This film is set in 1931 and is based on the true story of an author’s mother in the book, Follow the Rabbit-proof Fence, covering events of  ‘the forgotten generation’ of Aboriginal children in Australia. Released in 2002, the film follows three girls who have been ripped apart from their mother by authorities and taken to the Moor River Native Settlement. They escape and walk for nine weeks along 1,500 miles of the rabbit-proof fence, the longest in the world, to return to their community in Jigalong. A tracker is sent after them and tension runs high as they try to cover their tracks and throw the tracker off scent. The impact of this film lies in the separation of the children from their families and the injustice of their removal. What struck me was the endurance and tenacity of the children, their ability to remain untraced and to keep going as they trek through some of the most barren landscape. Peter Gabriel’s soundtrack adds to the impact and the heart-rending scenes along the way. I have added the long and the short trailers. The longer trailer is much better, but if you are pressed for time at least watch the second shorter one. It really is one not to be missed.

Both of these films, and many more, have influenced my writing in ways that are both seen and unseen. Themes of dislocation, injustice and separation run through the films and through many of my short stories, as well as the novel and my current work in progress. The impact of film on your writing, if you allow it, can be immense, giving you new perspectives on themes, plot, characters and, at a deeper level, on the difficulties in the lives of people in different situations, highlighting what the human spirit can achieve to overcome adversity. That, I believe, is the very essence of a good story. Both of these films are based on true stories or historical situations, but films of all genres can influence your style of writing and your thought processes.

Here are a few links to articles I have written that have been inspired by art, music or film:

Argo: What We Can Learn From Film About Not Overwriting

5 Top Tips for Finding Inspiration

What Do Authors Have in Common with Orchestra Conductors?


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Creating Believable Characters

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“Plot is no more than footprints left in the snow after your characters have run by on their way to incredible destinations.”

― Ray BradburyZen in the Art of Writing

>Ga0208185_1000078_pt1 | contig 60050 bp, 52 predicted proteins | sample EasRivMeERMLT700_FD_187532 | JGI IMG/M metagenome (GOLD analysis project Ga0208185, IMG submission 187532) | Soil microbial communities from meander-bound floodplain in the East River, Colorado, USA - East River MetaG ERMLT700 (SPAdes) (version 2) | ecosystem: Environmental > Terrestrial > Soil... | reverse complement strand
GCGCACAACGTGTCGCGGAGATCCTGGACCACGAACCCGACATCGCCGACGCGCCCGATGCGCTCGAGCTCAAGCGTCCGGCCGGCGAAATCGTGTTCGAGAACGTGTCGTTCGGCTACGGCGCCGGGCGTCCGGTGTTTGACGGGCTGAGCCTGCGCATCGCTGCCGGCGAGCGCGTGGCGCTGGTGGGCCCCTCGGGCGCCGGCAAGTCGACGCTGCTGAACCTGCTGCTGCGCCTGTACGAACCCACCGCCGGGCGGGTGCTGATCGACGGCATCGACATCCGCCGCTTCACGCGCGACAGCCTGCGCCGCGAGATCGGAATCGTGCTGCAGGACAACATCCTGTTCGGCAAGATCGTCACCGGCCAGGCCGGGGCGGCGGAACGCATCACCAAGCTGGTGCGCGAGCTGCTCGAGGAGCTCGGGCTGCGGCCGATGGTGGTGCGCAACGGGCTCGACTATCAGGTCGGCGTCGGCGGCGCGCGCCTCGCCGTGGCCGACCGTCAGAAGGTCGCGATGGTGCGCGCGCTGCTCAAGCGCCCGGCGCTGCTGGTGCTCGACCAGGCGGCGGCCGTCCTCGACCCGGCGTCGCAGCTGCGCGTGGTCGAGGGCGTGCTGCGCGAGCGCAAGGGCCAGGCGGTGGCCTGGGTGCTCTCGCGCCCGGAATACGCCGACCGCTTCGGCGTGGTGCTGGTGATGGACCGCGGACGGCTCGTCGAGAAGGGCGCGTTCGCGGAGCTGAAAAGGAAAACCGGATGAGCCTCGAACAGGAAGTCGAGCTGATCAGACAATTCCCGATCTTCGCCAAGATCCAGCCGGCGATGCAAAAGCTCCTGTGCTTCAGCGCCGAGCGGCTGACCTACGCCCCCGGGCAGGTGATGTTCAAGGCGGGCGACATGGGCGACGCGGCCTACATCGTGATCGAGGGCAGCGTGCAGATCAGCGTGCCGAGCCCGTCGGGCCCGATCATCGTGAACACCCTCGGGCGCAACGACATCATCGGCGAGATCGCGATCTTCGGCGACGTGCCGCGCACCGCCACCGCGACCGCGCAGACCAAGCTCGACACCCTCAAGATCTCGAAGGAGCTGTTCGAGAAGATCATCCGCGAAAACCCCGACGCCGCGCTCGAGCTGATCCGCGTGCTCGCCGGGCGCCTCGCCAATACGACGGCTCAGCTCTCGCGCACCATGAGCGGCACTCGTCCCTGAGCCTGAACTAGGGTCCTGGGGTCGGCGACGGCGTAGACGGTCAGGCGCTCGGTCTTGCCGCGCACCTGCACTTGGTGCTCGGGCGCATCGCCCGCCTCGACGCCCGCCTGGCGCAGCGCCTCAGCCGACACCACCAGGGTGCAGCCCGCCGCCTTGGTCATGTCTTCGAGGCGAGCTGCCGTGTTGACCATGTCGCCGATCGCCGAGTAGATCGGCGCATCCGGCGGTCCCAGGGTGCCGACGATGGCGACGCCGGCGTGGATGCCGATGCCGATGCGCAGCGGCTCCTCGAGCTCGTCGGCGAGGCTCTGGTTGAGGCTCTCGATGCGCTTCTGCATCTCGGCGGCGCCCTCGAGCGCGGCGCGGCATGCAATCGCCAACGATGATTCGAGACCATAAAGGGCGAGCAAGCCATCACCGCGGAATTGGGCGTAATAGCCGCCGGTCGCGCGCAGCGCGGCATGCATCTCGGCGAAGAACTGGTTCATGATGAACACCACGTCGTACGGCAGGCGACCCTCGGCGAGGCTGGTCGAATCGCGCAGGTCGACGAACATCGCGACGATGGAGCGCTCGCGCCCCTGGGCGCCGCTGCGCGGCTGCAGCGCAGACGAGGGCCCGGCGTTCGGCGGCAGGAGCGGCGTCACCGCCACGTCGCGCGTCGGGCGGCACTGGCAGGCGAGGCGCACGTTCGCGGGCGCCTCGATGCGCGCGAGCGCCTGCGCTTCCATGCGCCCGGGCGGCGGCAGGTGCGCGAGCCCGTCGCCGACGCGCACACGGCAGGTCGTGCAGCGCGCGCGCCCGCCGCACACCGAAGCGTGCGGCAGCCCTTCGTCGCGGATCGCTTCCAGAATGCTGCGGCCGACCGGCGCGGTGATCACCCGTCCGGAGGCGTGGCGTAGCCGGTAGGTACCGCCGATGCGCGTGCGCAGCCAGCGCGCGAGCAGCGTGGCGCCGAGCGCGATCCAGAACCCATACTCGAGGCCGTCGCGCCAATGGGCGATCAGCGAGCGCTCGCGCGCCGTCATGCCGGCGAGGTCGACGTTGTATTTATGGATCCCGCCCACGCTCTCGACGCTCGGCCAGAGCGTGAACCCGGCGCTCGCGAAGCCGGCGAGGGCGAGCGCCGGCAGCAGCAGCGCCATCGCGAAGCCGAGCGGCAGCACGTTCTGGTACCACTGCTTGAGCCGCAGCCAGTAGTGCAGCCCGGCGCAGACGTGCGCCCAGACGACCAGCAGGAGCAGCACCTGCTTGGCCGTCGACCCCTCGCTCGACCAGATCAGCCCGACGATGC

Character description is crucial to a good story that is both readable and convincing. For a reader to get inside your story, the characters have to seem real. They need to have characteristics which are compelling and hook a reader at an early point in the story. As writers, there are so many elements to plotting a novel which need to be considered, that it can at times be head spinning.

You have to focus on scene setting, dialogue, narrative, pace, story arc, point of view, voice and many other aspects. Without good characters, involving skillful characterisation from the author, the story will fail to bring the reader to the last page. So how do you pen characters who are enticing, captivating, abrupt, frustrating, lovable or frightening?

Study real people – Watch people’s behaviour, body language and conversations. Fictional characters need to take elements from real life. Even sci-fi has elements that can be observed from  every day life. Study human behaviour and you will be much closer to creating characters who resonate with the reader.

“By the end, you should be inside your character, actually operating from within somebody else, and knowing him pretty well, as that person knows himself or herself. You’re sort of a predator, an invader of people.” ― William Trevor

Watch films – They can be a good way of observing character traits and provide ideas for your characters. Look for what is not being said, look at the body language and each character when put into different situations and learn from great scriptwriters. Remember that you have to put together in words what a director will create with images and action. The two forms are similar but the difference is that you have a blank canvas with the reader’s imagination. Create atmosphere through your characters.

“As a writer, I demand the right to writer any character in the world that I want to writer. I demand the right to be them, I demand the right to think them and I demand the right to tell the truth as I see they are.” – Quentin Tarantino

Read books (classics, if you enjoy them) – The classics are still being read because they are timeless and because they contain characters who readers can relate to, characters they love and hate. This is the essence of good story telling.

“I wish we could sometimes love the characters in real life as we love the characters in romances. There are a great many human souls whom we should accept more kindly, and even appreciate more clearly, if we simply thought of them as people in a story.” ― G.K. Chesterton

Write character profiles – Imagine that your character needs a curriculum vitae for a job interview. What would you write for each one? Think about their individual skills and experiences. Push it further and consider locations or events which might have affected them and shaped their character.

“The characters in my novels are my own unrealised possibilities. That is why I am equally fond of them all and equally horrified by them. Each one has crossed a border that I myself have circumvented.” ― Milan Kundera

Put together a pin board of images – this helps if you are very visual. I use Pinterest for this and I find it also engages readers who are interested in your work. Having a selection of portraits can help to remind you of features and posture, if you wish to use this method. Some people would rather writer freely with no prompts and therein lies the truth that no two writers work the same way.

“Be sure not to discuss your hero’s state of mind. Make it clear from his actions.” (Letter to Alexander Chekhov, May 10, 1886)” ― Anton Chekhov

Related articles:

Andrew Miller, Booker and Whitbread shortlisted author, wrote a Guardian article on Creating Characters.

Melissa Donovan has written a good blog post on tips for character writing.

Writer’s Digest wrote an article on How to Craft Compelling Characters.